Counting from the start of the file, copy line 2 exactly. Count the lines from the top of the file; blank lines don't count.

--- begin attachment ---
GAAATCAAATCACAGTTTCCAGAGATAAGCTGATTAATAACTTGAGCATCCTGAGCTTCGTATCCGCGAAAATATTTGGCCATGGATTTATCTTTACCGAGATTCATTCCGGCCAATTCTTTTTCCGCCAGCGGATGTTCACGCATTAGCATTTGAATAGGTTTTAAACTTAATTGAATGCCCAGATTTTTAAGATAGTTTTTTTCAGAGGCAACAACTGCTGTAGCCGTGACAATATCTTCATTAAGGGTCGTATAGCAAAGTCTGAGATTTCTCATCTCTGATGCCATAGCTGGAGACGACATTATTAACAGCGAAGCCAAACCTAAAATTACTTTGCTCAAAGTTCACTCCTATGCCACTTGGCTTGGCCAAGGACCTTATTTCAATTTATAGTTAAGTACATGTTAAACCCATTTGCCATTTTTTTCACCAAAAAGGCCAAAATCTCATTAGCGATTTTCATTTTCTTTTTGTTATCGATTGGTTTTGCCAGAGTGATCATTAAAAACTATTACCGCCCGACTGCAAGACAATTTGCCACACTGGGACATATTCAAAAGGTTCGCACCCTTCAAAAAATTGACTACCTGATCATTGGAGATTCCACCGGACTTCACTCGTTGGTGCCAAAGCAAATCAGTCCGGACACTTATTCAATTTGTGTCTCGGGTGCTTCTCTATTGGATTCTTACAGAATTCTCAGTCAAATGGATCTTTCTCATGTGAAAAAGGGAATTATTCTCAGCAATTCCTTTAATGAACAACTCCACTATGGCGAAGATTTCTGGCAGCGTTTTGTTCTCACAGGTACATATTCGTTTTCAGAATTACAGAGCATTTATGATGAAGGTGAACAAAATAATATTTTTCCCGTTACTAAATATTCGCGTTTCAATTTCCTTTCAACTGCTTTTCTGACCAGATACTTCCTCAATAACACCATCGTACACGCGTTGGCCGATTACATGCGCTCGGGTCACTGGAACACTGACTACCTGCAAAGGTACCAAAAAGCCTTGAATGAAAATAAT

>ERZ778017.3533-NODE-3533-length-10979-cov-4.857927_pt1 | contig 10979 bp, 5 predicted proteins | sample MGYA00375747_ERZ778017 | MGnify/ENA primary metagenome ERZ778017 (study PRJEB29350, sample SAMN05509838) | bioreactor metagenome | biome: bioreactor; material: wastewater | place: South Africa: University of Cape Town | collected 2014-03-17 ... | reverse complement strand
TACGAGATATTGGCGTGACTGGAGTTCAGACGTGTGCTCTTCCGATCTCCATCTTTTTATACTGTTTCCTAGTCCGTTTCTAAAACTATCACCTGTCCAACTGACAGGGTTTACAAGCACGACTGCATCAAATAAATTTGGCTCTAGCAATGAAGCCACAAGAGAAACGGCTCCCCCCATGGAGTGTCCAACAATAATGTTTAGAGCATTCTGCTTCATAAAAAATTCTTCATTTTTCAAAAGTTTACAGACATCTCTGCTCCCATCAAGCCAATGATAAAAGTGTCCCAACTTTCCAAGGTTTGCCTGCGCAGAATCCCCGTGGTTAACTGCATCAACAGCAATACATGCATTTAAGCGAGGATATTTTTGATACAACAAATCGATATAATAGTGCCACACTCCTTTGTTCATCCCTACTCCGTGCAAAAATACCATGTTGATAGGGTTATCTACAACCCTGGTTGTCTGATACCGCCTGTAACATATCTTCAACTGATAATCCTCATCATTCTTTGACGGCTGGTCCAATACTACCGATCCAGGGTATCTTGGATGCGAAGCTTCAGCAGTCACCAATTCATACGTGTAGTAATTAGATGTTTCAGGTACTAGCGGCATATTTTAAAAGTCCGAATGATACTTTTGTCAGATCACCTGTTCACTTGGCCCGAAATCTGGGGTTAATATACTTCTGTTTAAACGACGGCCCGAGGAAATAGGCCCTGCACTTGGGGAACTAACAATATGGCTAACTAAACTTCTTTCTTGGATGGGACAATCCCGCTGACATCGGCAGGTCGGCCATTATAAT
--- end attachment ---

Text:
>ERZ778017.3533-NODE-3533-length-10979-cov-4.857927_pt1 | contig 10979 bp, 5 predicted proteins | sample MGYA00375747_ERZ778017 | MGnify/ENA primary metagenome ERZ778017 (study PRJEB29350, sample SAMN05509838) | bioreactor metagenome | biome: bioreactor; material: wastewater | place: South Africa: University of Cape Town | collected 2014-03-17 ... | reverse complement strand